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Creators/Authors contains: "Lee, Eungkyu"

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  1. Abstract Phonon Boltzmann transport equation (BTE) is a key tool for modeling multiscale phonon transport, which is critical to the thermal management of miniaturized integrated circuits, but assumptions about the system temperatures (i.e., small temperature gradients) are usually made to ensure that it is computationally tractable. To include the effects of large temperature non-equilibrium, we demonstrate a data-free deep learning scheme, physics-informed neural network (PINN), for solving stationary, mode-resolved phonon BTE with arbitrary temperature gradients. This scheme uses the temperature-dependent phonon relaxation times and learns the solutions in parameterized spaces with both length scale and temperature gradient treated as input variables. Numerical experiments suggest that the proposed PINN can accurately predict phonon transport (from 1D to 3D) under arbitrary temperature gradients. Moreover, the proposed scheme shows great promise in simulating device-level phonon heat conduction efficiently and can be potentially used for thermal design.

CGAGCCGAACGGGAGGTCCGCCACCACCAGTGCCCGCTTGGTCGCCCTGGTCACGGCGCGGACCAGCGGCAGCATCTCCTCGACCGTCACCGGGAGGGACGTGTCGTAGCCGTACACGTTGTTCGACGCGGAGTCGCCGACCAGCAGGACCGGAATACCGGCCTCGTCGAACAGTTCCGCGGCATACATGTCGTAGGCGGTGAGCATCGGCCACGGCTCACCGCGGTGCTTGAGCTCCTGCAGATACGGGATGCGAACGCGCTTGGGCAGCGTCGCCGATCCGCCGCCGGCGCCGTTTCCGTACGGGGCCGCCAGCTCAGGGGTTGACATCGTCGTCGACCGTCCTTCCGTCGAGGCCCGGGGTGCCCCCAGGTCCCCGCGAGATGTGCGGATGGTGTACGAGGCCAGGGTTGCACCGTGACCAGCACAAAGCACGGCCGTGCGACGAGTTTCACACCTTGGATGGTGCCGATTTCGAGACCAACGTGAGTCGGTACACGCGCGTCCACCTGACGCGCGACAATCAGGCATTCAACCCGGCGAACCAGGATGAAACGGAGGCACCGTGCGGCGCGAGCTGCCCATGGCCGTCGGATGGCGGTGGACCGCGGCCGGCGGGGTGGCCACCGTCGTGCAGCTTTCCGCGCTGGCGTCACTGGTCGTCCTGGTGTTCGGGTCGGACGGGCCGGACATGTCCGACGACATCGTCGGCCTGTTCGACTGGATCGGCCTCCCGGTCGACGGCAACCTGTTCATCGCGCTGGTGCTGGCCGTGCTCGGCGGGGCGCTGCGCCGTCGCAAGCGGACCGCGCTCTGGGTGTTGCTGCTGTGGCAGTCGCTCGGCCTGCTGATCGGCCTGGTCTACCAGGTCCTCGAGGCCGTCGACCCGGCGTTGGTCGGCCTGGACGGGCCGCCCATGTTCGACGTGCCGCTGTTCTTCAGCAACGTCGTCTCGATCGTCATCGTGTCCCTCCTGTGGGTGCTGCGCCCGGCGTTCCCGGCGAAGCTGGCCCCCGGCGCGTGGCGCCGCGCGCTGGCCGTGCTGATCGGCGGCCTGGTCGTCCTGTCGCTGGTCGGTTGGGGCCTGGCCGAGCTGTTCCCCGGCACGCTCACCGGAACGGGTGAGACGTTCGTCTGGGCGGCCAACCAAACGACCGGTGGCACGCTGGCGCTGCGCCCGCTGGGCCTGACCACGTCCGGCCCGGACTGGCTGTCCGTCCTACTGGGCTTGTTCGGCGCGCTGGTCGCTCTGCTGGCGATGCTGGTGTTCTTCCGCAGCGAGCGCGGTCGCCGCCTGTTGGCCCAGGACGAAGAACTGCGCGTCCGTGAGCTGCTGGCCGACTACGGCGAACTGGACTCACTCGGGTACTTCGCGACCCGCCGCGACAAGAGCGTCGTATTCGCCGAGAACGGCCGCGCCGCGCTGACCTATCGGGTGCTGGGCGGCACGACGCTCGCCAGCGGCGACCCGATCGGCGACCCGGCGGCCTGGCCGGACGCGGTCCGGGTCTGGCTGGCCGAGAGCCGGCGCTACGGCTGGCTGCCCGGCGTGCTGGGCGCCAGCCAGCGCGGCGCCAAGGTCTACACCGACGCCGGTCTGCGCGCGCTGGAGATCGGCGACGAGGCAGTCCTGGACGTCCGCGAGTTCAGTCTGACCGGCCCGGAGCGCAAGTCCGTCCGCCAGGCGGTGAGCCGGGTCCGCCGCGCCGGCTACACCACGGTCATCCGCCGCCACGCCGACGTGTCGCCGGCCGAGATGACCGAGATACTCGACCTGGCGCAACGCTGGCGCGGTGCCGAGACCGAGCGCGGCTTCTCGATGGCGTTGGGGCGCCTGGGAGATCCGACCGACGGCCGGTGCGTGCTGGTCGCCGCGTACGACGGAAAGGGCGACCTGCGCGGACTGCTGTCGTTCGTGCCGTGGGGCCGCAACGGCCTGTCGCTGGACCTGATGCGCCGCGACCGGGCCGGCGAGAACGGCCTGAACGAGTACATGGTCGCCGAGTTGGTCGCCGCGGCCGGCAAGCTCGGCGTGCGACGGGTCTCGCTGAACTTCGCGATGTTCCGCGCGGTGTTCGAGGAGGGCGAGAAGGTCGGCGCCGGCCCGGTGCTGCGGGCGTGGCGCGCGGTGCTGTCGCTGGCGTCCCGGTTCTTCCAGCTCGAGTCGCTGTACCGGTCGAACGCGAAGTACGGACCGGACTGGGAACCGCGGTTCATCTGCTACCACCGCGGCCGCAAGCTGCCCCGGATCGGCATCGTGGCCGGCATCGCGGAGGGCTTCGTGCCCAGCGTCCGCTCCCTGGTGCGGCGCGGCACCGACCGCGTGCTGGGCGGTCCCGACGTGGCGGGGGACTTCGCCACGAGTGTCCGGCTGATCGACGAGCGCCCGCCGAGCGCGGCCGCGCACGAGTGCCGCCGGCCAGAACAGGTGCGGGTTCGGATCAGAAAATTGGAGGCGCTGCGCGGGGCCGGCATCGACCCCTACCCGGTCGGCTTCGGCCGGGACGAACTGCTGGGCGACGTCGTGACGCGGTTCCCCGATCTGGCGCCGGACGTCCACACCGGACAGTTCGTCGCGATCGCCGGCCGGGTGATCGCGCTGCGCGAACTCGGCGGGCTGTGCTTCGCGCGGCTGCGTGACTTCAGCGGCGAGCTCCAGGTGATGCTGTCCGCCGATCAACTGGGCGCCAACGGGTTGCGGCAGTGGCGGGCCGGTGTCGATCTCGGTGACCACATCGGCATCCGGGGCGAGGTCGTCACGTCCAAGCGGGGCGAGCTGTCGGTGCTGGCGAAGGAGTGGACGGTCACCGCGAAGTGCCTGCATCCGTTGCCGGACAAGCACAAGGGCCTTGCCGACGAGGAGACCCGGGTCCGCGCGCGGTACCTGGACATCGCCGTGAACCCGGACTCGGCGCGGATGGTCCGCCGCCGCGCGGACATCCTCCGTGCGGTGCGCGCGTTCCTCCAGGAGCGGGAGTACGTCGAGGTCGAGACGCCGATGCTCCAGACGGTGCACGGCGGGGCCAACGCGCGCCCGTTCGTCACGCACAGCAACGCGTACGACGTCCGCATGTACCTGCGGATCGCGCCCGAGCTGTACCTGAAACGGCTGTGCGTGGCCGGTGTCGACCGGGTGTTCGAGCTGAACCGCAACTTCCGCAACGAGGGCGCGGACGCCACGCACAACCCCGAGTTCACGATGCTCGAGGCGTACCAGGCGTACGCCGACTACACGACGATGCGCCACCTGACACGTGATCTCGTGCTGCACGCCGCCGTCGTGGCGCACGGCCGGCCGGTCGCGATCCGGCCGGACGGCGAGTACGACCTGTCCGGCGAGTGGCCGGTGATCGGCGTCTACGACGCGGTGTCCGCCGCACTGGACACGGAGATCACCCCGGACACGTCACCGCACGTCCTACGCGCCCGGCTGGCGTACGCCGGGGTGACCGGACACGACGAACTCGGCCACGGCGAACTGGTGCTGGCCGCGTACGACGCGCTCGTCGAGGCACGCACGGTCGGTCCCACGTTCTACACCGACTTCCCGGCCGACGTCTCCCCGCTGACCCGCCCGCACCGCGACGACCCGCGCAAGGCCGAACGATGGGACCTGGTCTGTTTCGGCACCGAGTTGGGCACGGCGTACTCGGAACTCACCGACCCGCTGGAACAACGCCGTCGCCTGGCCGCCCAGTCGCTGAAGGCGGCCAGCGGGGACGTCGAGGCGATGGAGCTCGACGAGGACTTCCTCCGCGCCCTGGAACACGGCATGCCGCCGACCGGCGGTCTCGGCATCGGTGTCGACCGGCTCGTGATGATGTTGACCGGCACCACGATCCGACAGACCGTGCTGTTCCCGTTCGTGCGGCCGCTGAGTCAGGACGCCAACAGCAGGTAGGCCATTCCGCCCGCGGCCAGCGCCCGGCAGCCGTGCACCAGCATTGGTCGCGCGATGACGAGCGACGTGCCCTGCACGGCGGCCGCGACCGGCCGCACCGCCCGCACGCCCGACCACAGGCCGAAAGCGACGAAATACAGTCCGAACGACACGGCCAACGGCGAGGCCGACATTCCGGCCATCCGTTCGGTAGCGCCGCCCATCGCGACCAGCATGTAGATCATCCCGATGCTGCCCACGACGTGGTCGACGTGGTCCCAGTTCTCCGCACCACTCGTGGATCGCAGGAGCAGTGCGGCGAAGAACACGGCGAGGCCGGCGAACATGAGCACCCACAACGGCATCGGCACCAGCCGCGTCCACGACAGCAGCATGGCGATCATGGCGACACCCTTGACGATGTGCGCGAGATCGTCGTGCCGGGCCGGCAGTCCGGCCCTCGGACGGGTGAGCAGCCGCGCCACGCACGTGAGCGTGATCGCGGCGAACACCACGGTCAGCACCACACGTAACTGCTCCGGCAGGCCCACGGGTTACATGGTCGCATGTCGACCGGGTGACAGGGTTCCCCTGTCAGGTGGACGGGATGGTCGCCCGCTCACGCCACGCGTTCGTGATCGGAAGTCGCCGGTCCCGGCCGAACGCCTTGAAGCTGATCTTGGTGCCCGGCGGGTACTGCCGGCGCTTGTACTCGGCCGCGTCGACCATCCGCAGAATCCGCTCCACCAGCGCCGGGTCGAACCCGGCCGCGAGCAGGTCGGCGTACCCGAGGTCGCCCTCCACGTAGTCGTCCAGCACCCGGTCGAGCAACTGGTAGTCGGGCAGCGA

Free, publicly-accessible full text available December 1, 2023
  2. Abstract

    Directed high-speed motion of nanoscale objects in fluids can have a wide range of applications like molecular machinery, nano robotics, and material assembly. Here, we report ballistic plasmonic Au nanoparticle (NP) swimmers with unprecedented speeds (~336,000 μm s−1) realized by not only optical pushing but also pulling forces from a single Gaussian laser beam. Both the optical pulling and high speeds are made possible by a unique NP-laser interaction. The Au NP excited by the laser at the surface plasmon resonance peak can generate a nanoscale bubble, which can encapsulate the NP (i.e., supercavitation) to create a virtually frictionless environment for it to move, like the Leidenfrost effect. Certain NP-in-bubble configurations can lead to the optical pulling of NP against the photon stream. The demonstrated ultra-fast, light-driven NP movement may benefit a wide range of nano- and bio-applications and provide new insights to the field of optical pulling force.